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Natural Colour Variations of Jura Limestone


Natural colour

Before looking at the colours in which Jura stone is quarried, it’s worth pausing for a moment to examine the diverse range of geological prints on the surface.

More than 150 million years old, Jura stone is known particularly for having many different fossils, shells and remnants of tiny sea creatures and plants which have been preserved for eternity into the rock. There are typically also very visible seams of quartz running through the stone, adding another dimension to its appearance.

It’s therefore important to emphasise that no matter what colour of Jura limestone you purchase, you won’t end up with a uniform appearance. For many people that is one of the attractions of the stone: the unique individuality and the knowledge that no-one else will be able to have exactly the same item made, regardless.

Therefore if you want to purchase some tiles where it’s imperative that you have a uniform appearance, Jura limestone would not be the right material for you.

Available colours

Jura limestone is available in two colours naturally: beige and a greyish-blue. This latter type of stone is typically just known as grey Jura limestone.

Although very different in appearance both of these types of stone are mined from the same quarry, having the same main attributes and strengths.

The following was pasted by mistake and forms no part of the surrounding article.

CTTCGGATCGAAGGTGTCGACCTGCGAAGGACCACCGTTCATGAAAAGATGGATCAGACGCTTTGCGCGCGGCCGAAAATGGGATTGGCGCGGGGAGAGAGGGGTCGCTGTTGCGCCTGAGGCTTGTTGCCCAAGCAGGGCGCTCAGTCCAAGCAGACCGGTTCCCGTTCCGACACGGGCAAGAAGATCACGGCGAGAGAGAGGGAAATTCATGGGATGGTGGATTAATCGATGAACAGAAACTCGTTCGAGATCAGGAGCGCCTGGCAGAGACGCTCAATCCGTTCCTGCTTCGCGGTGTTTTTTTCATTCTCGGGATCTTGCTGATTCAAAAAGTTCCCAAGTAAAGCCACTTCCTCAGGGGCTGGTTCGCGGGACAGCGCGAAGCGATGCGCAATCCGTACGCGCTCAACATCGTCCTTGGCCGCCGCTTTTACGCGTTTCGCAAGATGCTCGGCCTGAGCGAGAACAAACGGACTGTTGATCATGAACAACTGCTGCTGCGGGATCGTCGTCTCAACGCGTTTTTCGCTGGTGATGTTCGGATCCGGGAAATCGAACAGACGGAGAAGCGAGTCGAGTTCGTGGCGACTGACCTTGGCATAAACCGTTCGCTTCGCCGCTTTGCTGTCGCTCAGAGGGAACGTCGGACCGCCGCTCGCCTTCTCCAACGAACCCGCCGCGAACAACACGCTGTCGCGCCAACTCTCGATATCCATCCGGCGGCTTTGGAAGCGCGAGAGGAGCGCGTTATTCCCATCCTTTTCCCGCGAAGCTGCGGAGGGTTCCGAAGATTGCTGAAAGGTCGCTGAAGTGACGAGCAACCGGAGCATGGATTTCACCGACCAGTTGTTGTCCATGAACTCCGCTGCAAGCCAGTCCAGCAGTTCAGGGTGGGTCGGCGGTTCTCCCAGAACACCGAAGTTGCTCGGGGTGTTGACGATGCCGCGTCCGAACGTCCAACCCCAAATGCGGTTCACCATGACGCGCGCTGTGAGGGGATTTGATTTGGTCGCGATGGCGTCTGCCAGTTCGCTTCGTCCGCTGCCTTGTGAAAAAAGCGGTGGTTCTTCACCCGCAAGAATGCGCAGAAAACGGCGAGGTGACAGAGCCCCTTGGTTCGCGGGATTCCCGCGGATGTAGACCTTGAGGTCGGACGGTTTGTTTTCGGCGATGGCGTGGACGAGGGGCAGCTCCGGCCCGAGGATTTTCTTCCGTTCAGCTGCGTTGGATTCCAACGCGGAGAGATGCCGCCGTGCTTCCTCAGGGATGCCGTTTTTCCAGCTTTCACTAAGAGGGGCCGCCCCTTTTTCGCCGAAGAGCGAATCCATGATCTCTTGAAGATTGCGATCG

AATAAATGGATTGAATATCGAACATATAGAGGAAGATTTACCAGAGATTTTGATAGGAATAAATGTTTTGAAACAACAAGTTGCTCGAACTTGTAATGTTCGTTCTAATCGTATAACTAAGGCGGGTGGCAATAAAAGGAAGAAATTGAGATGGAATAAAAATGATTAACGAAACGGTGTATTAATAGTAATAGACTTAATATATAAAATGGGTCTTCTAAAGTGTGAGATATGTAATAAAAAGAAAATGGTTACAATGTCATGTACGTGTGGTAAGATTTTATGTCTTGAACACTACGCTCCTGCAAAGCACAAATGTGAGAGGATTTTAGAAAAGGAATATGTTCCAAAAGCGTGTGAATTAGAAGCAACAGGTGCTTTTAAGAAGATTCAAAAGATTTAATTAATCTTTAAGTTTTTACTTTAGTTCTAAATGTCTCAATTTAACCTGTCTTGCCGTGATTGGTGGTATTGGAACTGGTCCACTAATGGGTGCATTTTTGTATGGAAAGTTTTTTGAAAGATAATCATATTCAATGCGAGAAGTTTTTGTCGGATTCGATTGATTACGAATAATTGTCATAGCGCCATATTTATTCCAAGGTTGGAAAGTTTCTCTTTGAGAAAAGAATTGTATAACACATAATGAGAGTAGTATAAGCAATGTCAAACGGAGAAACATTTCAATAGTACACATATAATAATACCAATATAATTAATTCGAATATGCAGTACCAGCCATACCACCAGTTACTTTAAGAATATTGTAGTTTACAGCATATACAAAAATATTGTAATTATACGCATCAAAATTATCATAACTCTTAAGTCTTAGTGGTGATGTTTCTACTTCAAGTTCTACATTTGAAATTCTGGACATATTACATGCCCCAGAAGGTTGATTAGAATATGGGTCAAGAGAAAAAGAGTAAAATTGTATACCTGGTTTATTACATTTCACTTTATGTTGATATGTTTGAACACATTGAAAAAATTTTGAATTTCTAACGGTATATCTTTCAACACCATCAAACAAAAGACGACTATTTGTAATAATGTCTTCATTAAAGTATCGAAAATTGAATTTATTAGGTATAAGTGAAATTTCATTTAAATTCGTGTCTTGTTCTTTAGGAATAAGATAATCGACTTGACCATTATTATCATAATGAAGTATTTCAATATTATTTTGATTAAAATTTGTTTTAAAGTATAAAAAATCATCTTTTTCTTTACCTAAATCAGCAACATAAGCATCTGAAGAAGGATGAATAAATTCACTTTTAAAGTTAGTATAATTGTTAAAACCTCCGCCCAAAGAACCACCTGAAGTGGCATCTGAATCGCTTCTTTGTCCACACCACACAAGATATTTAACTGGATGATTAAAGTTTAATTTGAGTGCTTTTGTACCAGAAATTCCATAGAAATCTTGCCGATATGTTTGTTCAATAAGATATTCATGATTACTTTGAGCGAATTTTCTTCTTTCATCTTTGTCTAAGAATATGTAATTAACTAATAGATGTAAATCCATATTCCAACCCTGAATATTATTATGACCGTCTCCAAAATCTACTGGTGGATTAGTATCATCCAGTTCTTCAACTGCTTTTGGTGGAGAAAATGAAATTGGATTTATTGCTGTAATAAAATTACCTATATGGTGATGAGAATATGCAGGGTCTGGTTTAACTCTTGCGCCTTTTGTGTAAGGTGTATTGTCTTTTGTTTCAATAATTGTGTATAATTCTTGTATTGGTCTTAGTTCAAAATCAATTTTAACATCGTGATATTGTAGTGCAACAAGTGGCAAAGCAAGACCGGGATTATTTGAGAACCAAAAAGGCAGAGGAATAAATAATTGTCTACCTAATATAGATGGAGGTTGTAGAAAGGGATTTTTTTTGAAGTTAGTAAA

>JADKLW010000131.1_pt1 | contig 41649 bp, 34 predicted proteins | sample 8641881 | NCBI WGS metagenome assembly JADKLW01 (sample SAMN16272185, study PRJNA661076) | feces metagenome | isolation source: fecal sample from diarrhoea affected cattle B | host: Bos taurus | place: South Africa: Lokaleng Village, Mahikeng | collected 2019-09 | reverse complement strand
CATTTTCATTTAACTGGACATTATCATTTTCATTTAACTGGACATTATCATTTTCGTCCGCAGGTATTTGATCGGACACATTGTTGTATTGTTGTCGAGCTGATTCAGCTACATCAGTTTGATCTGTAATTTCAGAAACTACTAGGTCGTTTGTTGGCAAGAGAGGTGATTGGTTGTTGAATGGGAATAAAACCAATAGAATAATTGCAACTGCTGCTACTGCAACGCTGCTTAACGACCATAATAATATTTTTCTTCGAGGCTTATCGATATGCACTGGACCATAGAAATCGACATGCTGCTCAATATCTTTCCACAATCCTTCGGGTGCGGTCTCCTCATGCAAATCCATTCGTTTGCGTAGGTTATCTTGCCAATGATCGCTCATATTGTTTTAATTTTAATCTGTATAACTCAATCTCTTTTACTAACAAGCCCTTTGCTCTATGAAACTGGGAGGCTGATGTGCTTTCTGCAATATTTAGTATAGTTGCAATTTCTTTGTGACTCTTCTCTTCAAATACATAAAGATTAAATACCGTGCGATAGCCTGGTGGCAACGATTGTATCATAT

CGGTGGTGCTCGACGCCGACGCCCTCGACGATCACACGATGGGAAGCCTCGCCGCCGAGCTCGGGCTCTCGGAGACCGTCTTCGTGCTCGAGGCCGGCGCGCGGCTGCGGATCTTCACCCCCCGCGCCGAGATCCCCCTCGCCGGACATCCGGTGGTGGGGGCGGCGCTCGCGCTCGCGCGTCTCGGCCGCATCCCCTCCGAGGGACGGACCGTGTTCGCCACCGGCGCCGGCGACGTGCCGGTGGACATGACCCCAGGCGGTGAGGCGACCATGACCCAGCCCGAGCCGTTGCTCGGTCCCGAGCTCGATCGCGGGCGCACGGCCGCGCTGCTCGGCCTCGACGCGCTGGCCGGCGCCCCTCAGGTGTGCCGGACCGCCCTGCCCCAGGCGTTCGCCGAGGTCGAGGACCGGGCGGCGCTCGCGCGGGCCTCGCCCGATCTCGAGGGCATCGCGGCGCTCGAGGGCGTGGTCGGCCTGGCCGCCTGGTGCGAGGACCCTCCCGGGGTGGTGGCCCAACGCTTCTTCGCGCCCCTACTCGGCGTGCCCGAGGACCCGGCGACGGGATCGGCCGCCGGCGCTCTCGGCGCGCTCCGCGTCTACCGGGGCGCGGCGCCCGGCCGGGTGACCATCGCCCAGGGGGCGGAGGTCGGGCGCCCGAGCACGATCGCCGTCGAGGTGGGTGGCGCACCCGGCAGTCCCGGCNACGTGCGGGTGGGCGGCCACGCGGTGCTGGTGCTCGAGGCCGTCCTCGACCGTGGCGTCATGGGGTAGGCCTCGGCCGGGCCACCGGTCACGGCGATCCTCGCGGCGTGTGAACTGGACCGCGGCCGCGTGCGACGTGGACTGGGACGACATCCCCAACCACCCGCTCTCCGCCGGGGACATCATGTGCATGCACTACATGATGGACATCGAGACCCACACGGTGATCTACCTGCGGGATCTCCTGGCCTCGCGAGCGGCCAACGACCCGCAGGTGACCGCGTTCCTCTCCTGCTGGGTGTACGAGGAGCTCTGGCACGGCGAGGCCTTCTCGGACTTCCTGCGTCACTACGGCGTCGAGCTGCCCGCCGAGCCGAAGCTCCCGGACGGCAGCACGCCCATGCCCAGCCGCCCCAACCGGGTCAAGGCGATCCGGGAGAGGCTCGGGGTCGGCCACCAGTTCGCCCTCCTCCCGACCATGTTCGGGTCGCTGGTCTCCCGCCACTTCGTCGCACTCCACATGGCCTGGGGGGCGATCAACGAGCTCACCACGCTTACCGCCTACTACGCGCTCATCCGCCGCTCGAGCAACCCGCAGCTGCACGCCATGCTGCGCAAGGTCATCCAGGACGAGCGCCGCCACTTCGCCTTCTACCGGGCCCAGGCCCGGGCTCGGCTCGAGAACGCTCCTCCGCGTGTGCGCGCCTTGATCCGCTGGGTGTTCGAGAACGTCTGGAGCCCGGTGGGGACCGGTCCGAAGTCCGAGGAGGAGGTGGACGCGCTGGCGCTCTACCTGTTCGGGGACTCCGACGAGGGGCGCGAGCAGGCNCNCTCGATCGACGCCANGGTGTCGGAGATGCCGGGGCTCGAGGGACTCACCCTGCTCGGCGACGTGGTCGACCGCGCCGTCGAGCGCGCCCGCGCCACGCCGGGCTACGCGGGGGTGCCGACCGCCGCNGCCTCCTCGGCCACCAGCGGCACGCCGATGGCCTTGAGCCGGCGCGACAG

A golden coloured Jura Limestone tile

Jura limestone comes from a rock bed which has 25 different layers and grey and beige rock may intertwine or invade slabs of the opposite colour. It’s therefore not uncommon to find a huge section of different coloured stone appear in another specimen.

Beige Jura limestone

This is possibly the more popular type of Jura limestone in the UK, coming in two particular variants - light and dark beige.

As a general rule, the variants in the surface colour can be much stronger in the beige, with a marked contrast being seen between the base colour, and red elements which scatter through it.

Jura beige limestone has found a particular demand in the UK where it is used far more frequently than grey Jura limestone, very often in external cladding projects on buildings.

Grey Jura limestone

Far more commonly seen in the US, grey Jura limestone is often a more popular choice for internal projects such as flooring. This is typically because a slightly darker colour is required.

Although each piece of Jura limestone will be entirely unique, there is usually less contrast between the markings with grey Jura. Although the same geological imprints and quartz seams can also be found, the effect is rather less.

Finishes

Although Jura limestone only comes in two colours, the end result and the complexity of the tones which arise will also depend in a great on the way in which it is finished.

Buffing the stone for either a polished or honed finish brings out the depth of colour and the small intricacies far more than erosive techniques such as sandblasting. Antiquing the surface can often disguise the overall colour and also make it much more difficult to see the fossils and other surface details too.

Conclusion

Both grey and beige Jura limestone offer a natural stone which is tough, durable with a very attractive surface colouring. Your choice will depend on the type of project you are doing and whether you need a light or dark stone to complement your design.

 

 

Image Credits: Wikipedia and Wikipedia